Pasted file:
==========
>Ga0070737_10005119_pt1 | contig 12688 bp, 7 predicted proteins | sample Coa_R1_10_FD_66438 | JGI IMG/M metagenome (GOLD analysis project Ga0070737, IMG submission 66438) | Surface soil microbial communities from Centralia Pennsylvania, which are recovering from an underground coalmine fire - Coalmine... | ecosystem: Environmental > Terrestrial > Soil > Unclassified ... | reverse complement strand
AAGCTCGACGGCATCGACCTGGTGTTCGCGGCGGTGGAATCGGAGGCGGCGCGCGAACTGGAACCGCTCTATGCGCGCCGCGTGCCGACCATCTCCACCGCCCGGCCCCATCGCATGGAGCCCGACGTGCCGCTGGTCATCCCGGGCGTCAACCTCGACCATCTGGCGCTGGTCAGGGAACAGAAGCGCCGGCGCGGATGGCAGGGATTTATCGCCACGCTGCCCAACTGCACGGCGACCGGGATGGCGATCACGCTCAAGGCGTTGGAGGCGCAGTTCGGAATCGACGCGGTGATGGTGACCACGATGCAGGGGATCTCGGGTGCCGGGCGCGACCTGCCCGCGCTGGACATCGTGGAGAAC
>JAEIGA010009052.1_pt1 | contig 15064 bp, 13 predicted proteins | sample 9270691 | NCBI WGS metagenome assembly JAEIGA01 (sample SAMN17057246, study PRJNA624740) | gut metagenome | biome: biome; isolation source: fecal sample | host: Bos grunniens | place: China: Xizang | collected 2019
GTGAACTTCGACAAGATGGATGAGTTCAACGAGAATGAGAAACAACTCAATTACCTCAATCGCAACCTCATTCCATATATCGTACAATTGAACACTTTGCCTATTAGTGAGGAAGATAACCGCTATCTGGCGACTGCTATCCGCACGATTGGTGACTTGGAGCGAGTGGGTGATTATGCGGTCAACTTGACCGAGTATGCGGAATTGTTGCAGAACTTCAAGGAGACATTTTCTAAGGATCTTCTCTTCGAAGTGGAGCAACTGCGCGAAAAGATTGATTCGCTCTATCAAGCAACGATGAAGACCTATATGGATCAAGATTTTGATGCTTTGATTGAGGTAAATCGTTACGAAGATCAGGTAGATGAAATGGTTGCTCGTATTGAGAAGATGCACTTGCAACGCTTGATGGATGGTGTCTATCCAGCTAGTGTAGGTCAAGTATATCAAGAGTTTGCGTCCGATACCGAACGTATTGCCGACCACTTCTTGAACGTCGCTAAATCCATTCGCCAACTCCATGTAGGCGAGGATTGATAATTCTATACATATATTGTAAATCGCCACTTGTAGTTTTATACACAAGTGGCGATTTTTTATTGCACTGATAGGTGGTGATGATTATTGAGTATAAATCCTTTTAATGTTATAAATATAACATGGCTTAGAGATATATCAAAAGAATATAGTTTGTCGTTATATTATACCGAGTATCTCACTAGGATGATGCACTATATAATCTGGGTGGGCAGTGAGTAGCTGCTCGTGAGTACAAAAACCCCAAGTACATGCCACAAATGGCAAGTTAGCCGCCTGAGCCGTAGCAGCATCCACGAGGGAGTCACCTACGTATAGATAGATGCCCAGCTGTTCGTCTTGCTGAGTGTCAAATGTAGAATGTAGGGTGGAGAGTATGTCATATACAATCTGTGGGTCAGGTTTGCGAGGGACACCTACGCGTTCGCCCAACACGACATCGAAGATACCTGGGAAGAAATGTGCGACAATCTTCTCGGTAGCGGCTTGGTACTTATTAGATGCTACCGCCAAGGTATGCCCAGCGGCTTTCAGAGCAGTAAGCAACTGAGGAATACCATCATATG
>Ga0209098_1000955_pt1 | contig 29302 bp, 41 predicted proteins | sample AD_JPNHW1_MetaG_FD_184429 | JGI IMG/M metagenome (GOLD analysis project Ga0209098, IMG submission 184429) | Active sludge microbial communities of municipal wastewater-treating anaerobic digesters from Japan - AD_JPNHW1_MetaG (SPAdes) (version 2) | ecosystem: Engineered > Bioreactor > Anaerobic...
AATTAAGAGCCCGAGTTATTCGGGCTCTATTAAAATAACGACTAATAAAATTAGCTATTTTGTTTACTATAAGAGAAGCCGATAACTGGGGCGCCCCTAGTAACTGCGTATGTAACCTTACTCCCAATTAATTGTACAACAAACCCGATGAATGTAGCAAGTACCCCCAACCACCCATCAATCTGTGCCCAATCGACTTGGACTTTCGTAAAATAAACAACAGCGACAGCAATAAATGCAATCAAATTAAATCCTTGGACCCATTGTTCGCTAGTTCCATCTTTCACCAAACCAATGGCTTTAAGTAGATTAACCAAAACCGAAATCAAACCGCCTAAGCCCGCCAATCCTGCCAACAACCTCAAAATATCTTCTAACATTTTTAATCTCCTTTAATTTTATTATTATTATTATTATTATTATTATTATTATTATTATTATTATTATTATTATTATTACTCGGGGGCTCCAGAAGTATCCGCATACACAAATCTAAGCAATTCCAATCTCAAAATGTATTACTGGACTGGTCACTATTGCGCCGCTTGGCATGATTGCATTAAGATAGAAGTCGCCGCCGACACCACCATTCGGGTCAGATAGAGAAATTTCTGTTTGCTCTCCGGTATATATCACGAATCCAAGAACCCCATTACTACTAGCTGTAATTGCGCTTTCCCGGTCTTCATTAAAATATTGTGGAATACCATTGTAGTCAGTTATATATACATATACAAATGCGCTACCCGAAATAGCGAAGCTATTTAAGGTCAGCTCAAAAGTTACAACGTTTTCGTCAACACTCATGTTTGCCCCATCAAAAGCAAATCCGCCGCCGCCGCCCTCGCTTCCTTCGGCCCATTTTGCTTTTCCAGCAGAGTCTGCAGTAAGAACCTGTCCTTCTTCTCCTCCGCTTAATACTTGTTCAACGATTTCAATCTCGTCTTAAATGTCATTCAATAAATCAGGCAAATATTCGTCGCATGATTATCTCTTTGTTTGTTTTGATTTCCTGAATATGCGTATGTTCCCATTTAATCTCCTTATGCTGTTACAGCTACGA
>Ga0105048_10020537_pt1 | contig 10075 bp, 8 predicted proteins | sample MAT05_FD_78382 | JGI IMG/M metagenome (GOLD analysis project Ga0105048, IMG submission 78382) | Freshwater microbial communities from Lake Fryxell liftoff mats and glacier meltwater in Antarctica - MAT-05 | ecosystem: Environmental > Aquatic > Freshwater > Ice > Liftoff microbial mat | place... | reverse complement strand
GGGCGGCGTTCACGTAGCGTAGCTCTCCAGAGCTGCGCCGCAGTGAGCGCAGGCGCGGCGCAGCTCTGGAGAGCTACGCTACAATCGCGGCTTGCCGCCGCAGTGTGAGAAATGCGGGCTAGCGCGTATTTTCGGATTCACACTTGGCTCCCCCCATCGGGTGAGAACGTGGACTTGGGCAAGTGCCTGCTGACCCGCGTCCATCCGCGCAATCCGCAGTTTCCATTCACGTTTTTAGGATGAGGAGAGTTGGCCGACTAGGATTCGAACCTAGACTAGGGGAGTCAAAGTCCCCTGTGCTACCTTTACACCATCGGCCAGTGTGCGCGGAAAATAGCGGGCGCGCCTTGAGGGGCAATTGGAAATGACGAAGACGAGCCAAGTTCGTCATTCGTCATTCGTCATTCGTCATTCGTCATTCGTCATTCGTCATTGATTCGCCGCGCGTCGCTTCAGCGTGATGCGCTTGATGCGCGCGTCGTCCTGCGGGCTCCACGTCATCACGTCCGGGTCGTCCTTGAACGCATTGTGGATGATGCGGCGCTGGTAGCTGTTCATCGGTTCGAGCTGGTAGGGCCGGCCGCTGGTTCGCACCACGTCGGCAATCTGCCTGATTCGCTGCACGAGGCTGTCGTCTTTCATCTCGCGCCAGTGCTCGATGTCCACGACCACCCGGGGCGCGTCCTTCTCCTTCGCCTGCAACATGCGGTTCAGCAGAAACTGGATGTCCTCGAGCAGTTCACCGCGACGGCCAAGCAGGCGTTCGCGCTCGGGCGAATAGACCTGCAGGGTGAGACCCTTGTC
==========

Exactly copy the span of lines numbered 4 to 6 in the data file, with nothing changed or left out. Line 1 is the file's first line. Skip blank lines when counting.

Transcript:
GTGAACTTCGACAAGATGGATGAGTTCAACGAGAATGAGAAACAACTCAATTACCTCAATCGCAACCTCATTCCATATATCGTACAATTGAACACTTTGCCTATTAGTGAGGAAGATAACCGCTATCTGGCGACTGCTATCCGCACGATTGGTGACTTGGAGCGAGTGGGTGATTATGCGGTCAACTTGACCGAGTATGCGGAATTGTTGCAGAACTTCAAGGAGACATTTTCTAAGGATCTTCTCTTCGAAGTGGAGCAACTGCGCGAAAAGATTGATTCGCTCTATCAAGCAACGATGAAGACCTATATGGATCAAGATTTTGATGCTTTGATTGAGGTAAATCGTTACGAAGATCAGGTAGATGAAATGGTTGCTCGTATTGAGAAGATGCACTTGCAACGCTTGATGGATGGTGTCTATCCAGCTAGTGTAGGTCAAGTATATCAAGAGTTTGCGTCCGATACCGAACGTATTGCCGACCACTTCTTGAACGTCGCTAAATCCATTCGCCAACTCCATGTAGGCGAGGATTGATAATTCTATACATATATTGTAAATCGCCACTTGTAGTTTTATACACAAGTGGCGATTTTTTATTGCACTGATAGGTGGTGATGATTATTGAGTATAAATCCTTTTAATGTTATAAATATAACATGGCTTAGAGATATATCAAAAGAATATAGTTTGTCGTTATATTATACCGAGTATCTCACTAGGATGATGCACTATATAATCTGGGTGGGCAGTGAGTAGCTGCTCGTGAGTACAAAAACCCCAAGTACATGCCACAAATGGCAAGTTAGCCGCCTGAGCCGTAGCAGCATCCACGAGGGAGTCACCTACGTATAGATAGATGCCCAGCTGTTCGTCTTGCTGAGTGTCAAATGTAGAATGTAGGGTGGAGAGTATGTCATATACAATCTGTGGGTCAGGTTTGCGAGGGACACCTACGCGTTCGCCCAACACGACATCGAAGATACCTGGGAAGAAATGTGCGACAATCTTCTCGGTAGCGGCTTGGTACTTATTAGATGCTACCGCCAAGGTATGCCCAGCGGCTTTCAGAGCAGTAAGCAACTGAGGAATACCATCATATG
>Ga0209098_1000955_pt1 | contig 29302 bp, 41 predicted proteins | sample AD_JPNHW1_MetaG_FD_184429 | JGI IMG/M metagenome (GOLD analysis project Ga0209098, IMG submission 184429) | Active sludge microbial communities of municipal wastewater-treating anaerobic digesters from Japan - AD_JPNHW1_MetaG (SPAdes) (version 2) | ecosystem: Engineered > Bioreactor > Anaerobic...
AATTAAGAGCCCGAGTTATTCGGGCTCTATTAAAATAACGACTAATAAAATTAGCTATTTTGTTTACTATAAGAGAAGCCGATAACTGGGGCGCCCCTAGTAACTGCGTATGTAACCTTACTCCCAATTAATTGTACAACAAACCCGATGAATGTAGCAAGTACCCCCAACCACCCATCAATCTGTGCCCAATCGACTTGGACTTTCGTAAAATAAACAACAGCGACAGCAATAAATGCAATCAAATTAAATCCTTGGACCCATTGTTCGCTAGTTCCATCTTTCACCAAACCAATGGCTTTAAGTAGATTAACCAAAACCGAAATCAAACCGCCTAAGCCCGCCAATCCTGCCAACAACCTCAAAATATCTTCTAACATTTTTAATCTCCTTTAATTTTATTATTATTATTATTATTATTATTATTATTATTATTATTATTATTATTATTATTATTACTCGGGGGCTCCAGAAGTATCCGCATACACAAATCTAAGCAATTCCAATCTCAAAATGTATTACTGGACTGGTCACTATTGCGCCGCTTGGCATGATTGCATTAAGATAGAAGTCGCCGCCGACACCACCATTCGGGTCAGATAGAGAAATTTCTGTTTGCTCTCCGGTATATATCACGAATCCAAGAACCCCATTACTACTAGCTGTAATTGCGCTTTCCCGGTCTTCATTAAAATATTGTGGAATACCATTGTAGTCAGTTATATATACATATACAAATGCGCTACCCGAAATAGCGAAGCTATTTAAGGTCAGCTCAAAAGTTACAACGTTTTCGTCAACACTCATGTTTGCCCCATCAAAAGCAAATCCGCCGCCGCCGCCCTCGCTTCCTTCGGCCCATTTTGCTTTTCCAGCAGAGTCTGCAGTAAGAACCTGTCCTTCTTCTCCTCCGCTTAATACTTGTTCAACGATTTCAATCTCGTCTTAAATGTCATTCAATAAATCAGGCAAATATTCGTCGCATGATTATCTCTTTGTTTGTTTTGATTTCCTGAATATGCGTATGTTCCCATTTAATCTCCTTATGCTGTTACAGCTACGA